Hexagonal Architecture

Hexagonal architecture is an architectural pattern proposed by Alistair Cockburn. It’s also called ports and adapters, and this name is more appropriate but less popular because hexagonal architecture just sounds better.

The main idea is to divide application core logic from all the technical infrastructure using ports and adapters. For example, let’s imagine we’re building an incident tracker. It gets triggered by an incident and notifies the related people accordingly. There might be many different trigger sources for incidents—logs, monitoring systems, webhooks, or manual triggers by users. There might also be different notification mechanisms—emails, messengers, SMS, or phone calls.

We don’t want to write a separate tracker for each possible trigger source and notification mechanism combination. There are just too many of them. Instead, we can expel all the trigger sources and notification mechanisms from the application core and turn them into plug-ins.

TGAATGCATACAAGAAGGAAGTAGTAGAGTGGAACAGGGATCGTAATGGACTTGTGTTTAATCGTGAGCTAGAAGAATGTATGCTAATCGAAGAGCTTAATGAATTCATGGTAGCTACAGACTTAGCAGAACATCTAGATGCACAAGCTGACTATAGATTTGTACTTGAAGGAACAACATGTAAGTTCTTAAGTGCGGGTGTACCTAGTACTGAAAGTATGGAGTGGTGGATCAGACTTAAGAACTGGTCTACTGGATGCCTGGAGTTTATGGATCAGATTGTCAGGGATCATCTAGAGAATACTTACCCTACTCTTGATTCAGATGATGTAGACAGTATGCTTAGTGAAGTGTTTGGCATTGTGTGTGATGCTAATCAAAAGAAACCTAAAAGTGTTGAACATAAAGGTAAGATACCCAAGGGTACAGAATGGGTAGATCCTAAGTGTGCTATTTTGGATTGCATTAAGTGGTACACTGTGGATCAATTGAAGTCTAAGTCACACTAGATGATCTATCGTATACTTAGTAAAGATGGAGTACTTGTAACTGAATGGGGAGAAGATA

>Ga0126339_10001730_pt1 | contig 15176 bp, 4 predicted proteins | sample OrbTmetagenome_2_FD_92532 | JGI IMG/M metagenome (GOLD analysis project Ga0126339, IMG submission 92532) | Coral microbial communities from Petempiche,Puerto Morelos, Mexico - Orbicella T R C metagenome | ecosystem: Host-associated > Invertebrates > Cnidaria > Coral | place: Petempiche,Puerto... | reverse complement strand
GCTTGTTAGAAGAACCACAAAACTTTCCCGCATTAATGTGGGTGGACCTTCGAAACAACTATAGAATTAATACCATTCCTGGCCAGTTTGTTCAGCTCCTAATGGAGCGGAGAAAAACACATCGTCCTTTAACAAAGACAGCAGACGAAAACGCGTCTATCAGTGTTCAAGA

In this case, an application core would provide a single interface (a port) for triggering incidents. And, for each source, we create an adapter that turns a source-specific trigger request into a port call. We also make a standard interface, a port, for notification mechanisms. And we write adapters—classes that implement the port and trigger specific notification mechanisms. After this, we can run any combination without changing the application core just by plugging in different adapters.

Basically, hexagonal architecture is essentially a dependency inversion principle that is just a bit more formalized and on a scale of the whole application.

And, there’s no hidden meaning behind the word hexagonal. Hexagons are just fancy-looking blocks on a schema that provide enough space to draw all the ports.

What does hexagonal architecture mean?

The application schema in the hexagonal architecture looks like this:

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